I mentioned, in my last post, that I was spending a lot of time doing martial arts and that my New Year resolution revolved around regular practice of those arts. The week of New Year was quite daunting.
On New Year’s day, when others were simply trying to glue their heads back together after too much celebration, I spent an hour working the footwork for the Japanese sword art of Shinkendo. My group is about to test for our first level and we are being prepared, in the inimical Japanese style, for a grueling test of our skills. On the 2nd, I spent two hours training with my kung fu school, aligned to the Ching Yi Kung Fu Association, focused on praying mantis for the first hour or so and then moving into Hsing I and then Ba Gua in the second hour. On the 3rd, I had my long (2 hour) Shinkendo workout followed, on the 4th, with another 2 hour kung fu class (the Friday class had been a make up for a class missed the previous Sunday).
Now, physically, this much martial arts training is more than a stretch for me but I found that, in the midst of getting my butt kicked on a daily basis, something more was coming forth. There was a spiritual aspect of this regimen.
Now, I am not about to go “all Zen” on you and tell you that I attained some sort of enlightened awareness. As a matter of fact, because I had been sick and was still on antibiotics for most of this course, I had times where I was hanging on simply to avoid being sick on the floor. I can not claim that this 4 day martial arts marathon was pleasant in any way, other than the feeling of having made it through another class. The odd, spiritual side effect that I noticed, came in the evenings, after practice, when I was nursing my well worked body for the next day. I became acutely aware of what I call the ancestors of spirit.
We are all, to some extent, familiar with the ancestors of blood. These are the genetic ancestors who contributed some part of their physical make up to the person who is you, the ancestors who belong to your bloodline. In many traditions, these ancestors are highly revered for the simple reason that, without them, we literally would not be here and it is part of our job, in taking this form, to work within that bloodline to strengthen and purify the line that we pass on to future generations. That work, the work of spiritual development and attunement, is something that is ongoing in our lives; it is not a job that is ever really complete.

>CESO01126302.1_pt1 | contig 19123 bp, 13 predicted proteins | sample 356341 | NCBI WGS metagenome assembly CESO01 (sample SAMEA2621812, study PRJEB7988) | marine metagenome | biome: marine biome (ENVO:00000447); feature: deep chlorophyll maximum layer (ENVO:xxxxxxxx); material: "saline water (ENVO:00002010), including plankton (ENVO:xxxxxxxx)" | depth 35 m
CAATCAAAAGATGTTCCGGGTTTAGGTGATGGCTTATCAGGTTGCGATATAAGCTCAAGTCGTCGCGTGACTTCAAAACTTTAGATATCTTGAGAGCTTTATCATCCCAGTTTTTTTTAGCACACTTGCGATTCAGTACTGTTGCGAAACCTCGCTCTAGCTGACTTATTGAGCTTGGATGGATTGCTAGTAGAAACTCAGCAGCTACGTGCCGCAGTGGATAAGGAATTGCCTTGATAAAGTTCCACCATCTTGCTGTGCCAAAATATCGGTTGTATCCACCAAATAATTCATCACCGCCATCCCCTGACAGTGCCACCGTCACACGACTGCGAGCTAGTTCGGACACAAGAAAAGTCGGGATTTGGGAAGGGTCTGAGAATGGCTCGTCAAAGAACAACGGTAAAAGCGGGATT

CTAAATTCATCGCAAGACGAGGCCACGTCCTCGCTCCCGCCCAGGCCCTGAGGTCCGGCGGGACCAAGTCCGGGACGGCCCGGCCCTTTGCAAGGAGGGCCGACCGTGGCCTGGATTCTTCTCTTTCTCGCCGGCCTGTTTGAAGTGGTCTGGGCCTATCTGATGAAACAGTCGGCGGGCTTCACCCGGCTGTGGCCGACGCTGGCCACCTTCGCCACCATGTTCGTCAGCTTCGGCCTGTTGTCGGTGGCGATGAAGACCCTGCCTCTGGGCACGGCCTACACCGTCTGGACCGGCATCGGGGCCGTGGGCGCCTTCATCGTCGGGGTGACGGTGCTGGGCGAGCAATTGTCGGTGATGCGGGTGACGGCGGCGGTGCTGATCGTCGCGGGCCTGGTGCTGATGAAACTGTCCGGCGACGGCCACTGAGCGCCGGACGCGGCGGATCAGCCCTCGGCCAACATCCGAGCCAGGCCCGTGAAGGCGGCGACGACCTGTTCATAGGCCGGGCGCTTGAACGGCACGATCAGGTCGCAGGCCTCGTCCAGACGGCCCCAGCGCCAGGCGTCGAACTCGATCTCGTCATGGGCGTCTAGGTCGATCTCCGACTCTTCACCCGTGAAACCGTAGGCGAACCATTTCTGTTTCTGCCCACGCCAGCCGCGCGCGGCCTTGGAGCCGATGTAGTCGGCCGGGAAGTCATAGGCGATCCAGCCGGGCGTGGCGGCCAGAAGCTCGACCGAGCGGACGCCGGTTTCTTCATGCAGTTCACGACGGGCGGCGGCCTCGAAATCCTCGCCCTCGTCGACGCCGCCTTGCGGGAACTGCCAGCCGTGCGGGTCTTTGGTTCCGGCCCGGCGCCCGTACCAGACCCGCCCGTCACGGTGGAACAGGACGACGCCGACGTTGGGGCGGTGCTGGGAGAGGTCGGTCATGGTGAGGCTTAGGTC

As each of us walks through our lives, however, we come into contact with many others and some of those others are people that we choose to work with on one aspect of our development or another. Some of the groups that we work with or even join, have traditions and this is where the ancestors of spirit come in. In my case, the Japanese and Chinese martial arts that I am practicing have a long tradition of masters and students. As I worked through my practice in that week, I became very aware of a feeling that I recognized from the many Shinto temples and other sacred spaces that I visited in Japan, during my summer visit there.
I could feel the gathering of spirits around me and I could feel their approval for the middle aged white fellow practicing their arts and trying his best to put his feet in the right place. This not so subtle spiritual presence helped keep me motivated and I believe that, if I hang in there and persevere in these arts, the ancestors of spirit will start to assist me in getting those arts right. In many ways, it is as if the ancestors of spirit are gathering around to uphold me and encourage me during this very steep learning curve.
We see the same thing happen in the magical arts with people who come into a tradition that has some weight to it (i.e. it was not developed last Tuesday by some fellow who figured he might as well write a book). Those who have been initiated into higher levels of certain magical lodges can tell you of the experience of having their ancestors of spirit show up in the lodge. I know of one such experiencer who swore that, as he took his initiation, the room got larger and larger and filled with more and more people. Most of those people were not in the flesh, of course. I have heard similar stories from people initiated into certain traditions of Wicca as well as those who have worked with indigenous medicine people. The ancestors of spirit can be every bit as present as the ancestors of blood and, since they have a vested interest in the tradition, we who follow traditions of all kinds would do well to honor them and keep them in our thoughts, even if we do not choose to work with them directly.
Honoring your ancestors of blood and/or of spirit is not difficult to do. At a Shinto shrine, it is as easy as doing a simple purification with water and then offering incense to the Kami (spiritual beings of all sorts, including ancestors). When I was in Japan, I made offerings at the graves of each of the 47 Loyal Samurai of Ako. I found it to be a deep and profoundly moving experience and wonder if those ancestors of spirit did not have a lot to do with my re-union with Shinkendo after an absence of over twenty years.
If you are truly interested in working with the ancestors, both of spirit and blood, you could do far worse then exploring the Afro-Caribbean traditions. Voudou and its many relatives, understands how to treat the ancestors and how to make them an integral part of your life.
As for me, I am going to keep training and making my offerings several times a week and see what unfolds.